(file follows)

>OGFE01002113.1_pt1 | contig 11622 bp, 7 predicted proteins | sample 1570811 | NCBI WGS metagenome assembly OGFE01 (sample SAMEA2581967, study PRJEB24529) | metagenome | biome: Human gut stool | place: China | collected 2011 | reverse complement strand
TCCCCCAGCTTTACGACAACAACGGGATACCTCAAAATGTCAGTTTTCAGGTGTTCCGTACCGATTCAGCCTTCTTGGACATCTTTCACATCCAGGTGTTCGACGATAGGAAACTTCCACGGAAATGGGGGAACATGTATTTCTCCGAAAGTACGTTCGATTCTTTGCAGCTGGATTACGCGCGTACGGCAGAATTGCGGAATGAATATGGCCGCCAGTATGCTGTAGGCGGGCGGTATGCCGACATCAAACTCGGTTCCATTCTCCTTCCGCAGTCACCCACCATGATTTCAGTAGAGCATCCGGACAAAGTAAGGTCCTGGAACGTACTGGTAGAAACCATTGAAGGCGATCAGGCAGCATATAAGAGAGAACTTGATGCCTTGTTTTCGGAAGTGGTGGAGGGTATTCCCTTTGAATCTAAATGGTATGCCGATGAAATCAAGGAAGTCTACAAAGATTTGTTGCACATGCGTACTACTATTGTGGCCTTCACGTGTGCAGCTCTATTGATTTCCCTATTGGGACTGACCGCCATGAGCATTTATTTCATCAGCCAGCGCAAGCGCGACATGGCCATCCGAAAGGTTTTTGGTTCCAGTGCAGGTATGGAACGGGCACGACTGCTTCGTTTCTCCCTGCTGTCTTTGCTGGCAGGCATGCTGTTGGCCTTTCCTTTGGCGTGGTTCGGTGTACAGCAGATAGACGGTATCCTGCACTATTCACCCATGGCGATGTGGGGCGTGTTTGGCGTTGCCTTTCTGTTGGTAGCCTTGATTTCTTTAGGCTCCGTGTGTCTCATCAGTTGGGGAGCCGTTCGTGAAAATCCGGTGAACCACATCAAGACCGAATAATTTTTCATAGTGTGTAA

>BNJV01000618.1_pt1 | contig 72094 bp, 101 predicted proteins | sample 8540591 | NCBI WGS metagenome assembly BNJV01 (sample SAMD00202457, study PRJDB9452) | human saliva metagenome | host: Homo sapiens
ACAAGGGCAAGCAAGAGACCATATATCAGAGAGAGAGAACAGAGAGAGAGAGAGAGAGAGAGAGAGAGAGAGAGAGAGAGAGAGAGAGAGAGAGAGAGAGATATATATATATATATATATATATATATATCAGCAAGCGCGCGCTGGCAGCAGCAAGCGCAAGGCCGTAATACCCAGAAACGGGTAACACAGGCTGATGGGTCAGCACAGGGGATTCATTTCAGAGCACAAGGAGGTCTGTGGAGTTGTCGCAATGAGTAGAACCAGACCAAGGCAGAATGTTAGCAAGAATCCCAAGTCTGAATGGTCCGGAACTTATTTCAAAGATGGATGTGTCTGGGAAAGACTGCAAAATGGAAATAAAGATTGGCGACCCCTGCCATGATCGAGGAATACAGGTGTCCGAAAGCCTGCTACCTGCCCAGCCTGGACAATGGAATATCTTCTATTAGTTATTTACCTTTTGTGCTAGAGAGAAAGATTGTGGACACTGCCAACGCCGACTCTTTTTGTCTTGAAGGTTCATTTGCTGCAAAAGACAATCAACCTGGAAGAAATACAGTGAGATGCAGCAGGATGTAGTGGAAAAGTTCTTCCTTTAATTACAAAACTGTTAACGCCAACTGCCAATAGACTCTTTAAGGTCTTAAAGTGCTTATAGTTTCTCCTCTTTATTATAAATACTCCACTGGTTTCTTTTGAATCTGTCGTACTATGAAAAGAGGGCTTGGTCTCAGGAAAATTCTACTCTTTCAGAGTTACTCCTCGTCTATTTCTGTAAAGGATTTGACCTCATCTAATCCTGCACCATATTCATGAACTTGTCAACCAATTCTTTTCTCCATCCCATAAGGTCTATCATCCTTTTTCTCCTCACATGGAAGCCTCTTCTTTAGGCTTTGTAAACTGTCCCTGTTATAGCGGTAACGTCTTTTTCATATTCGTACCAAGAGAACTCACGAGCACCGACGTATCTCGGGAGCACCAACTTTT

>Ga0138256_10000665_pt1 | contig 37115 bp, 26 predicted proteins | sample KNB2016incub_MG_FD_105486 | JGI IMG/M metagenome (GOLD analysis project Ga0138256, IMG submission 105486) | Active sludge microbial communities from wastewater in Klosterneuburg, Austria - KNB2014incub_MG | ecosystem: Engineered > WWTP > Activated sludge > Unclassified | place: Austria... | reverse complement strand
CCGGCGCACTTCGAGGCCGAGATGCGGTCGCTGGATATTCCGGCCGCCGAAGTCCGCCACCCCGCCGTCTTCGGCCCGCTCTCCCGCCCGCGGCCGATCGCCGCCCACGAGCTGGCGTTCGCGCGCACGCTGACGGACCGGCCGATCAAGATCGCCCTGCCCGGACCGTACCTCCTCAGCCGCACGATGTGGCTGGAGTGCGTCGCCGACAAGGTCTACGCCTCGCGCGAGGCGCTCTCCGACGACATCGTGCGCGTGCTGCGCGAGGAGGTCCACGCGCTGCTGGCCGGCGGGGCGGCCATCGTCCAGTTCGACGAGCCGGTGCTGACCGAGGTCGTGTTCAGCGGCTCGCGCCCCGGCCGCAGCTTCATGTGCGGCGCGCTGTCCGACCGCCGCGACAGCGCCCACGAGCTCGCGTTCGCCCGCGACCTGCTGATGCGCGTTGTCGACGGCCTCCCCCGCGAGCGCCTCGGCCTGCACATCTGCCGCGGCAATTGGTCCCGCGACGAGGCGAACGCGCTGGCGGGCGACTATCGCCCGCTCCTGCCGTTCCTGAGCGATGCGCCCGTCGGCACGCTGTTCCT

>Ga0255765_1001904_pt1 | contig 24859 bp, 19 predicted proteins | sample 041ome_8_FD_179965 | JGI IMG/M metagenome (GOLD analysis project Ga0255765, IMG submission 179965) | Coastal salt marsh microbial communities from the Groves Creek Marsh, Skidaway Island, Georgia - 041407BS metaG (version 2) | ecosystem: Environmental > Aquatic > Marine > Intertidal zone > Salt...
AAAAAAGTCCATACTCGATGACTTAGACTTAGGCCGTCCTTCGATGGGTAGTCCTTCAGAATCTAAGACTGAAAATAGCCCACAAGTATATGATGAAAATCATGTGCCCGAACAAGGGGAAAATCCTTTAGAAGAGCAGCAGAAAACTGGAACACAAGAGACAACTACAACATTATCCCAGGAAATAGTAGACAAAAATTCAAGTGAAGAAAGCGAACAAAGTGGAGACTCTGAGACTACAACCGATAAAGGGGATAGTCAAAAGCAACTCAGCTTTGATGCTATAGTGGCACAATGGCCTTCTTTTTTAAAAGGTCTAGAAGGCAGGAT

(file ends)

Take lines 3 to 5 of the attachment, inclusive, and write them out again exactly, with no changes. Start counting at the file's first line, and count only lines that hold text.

>BNJV01000618.1_pt1 | contig 72094 bp, 101 predicted proteins | sample 8540591 | NCBI WGS metagenome assembly BNJV01 (sample SAMD00202457, study PRJDB9452) | human saliva metagenome | host: Homo sapiens
ACAAGGGCAAGCAAGAGACCATATATCAGAGAGAGAGAACAGAGAGAGAGAGAGAGAGAGAGAGAGAGAGAGAGAGAGAGAGAGAGAGAGAGAGAGAGAGATATATATATATATATATATATATATATATCAGCAAGCGCGCGCTGGCAGCAGCAAGCGCAAGGCCGTAATACCCAGAAACGGGTAACACAGGCTGATGGGTCAGCACAGGGGATTCATTTCAGAGCACAAGGAGGTCTGTGGAGTTGTCGCAATGAGTAGAACCAGACCAAGGCAGAATGTTAGCAAGAATCCCAAGTCTGAATGGTCCGGAACTTATTTCAAAGATGGATGTGTCTGGGAAAGACTGCAAAATGGAAATAAAGATTGGCGACCCCTGCCATGATCGAGGAATACAGGTGTCCGAAAGCCTGCTACCTGCCCAGCCTGGACAATGGAATATCTTCTATTAGTTATTTACCTTTTGTGCTAGAGAGAAAGATTGTGGACACTGCCAACGCCGACTCTTTTTGTCTTGAAGGTTCATTTGCTGCAAAAGACAATCAACCTGGAAGAAATACAGTGAGATGCAGCAGGATGTAGTGGAAAAGTTCTTCCTTTAATTACAAAACTGTTAACGCCAACTGCCAATAGACTCTTTAAGGTCTTAAAGTGCTTATAGTTTCTCCTCTTTATTATAAATACTCCACTGGTTTCTTTTGAATCTGTCGTACTATGAAAAGAGGGCTTGGTCTCAGGAAAATTCTACTCTTTCAGAGTTACTCCTCGTCTATTTCTGTAAAGGATTTGACCTCATCTAATCCTGCACCATATTCATGAACTTGTCAACCAATTCTTTTCTCCATCCCATAAGGTCTATCATCCTTTTTCTCCTCACATGGAAGCCTCTTCTTTAGGCTTTGTAAACTGTCCCTGTTATAGCGGTAACGTCTTTTTCATATTCGTACCAAGAGAACTCACGAGCACCGACGTATCTCGGGAGCACCAACTTTT

>Ga0138256_10000665_pt1 | contig 37115 bp, 26 predicted proteins | sample KNB2016incub_MG_FD_105486 | JGI IMG/M metagenome (GOLD analysis project Ga0138256, IMG submission 105486) | Active sludge microbial communities from wastewater in Klosterneuburg, Austria - KNB2014incub_MG | ecosystem: Engineered > WWTP > Activated sludge > Unclassified | place: Austria... | reverse complement strand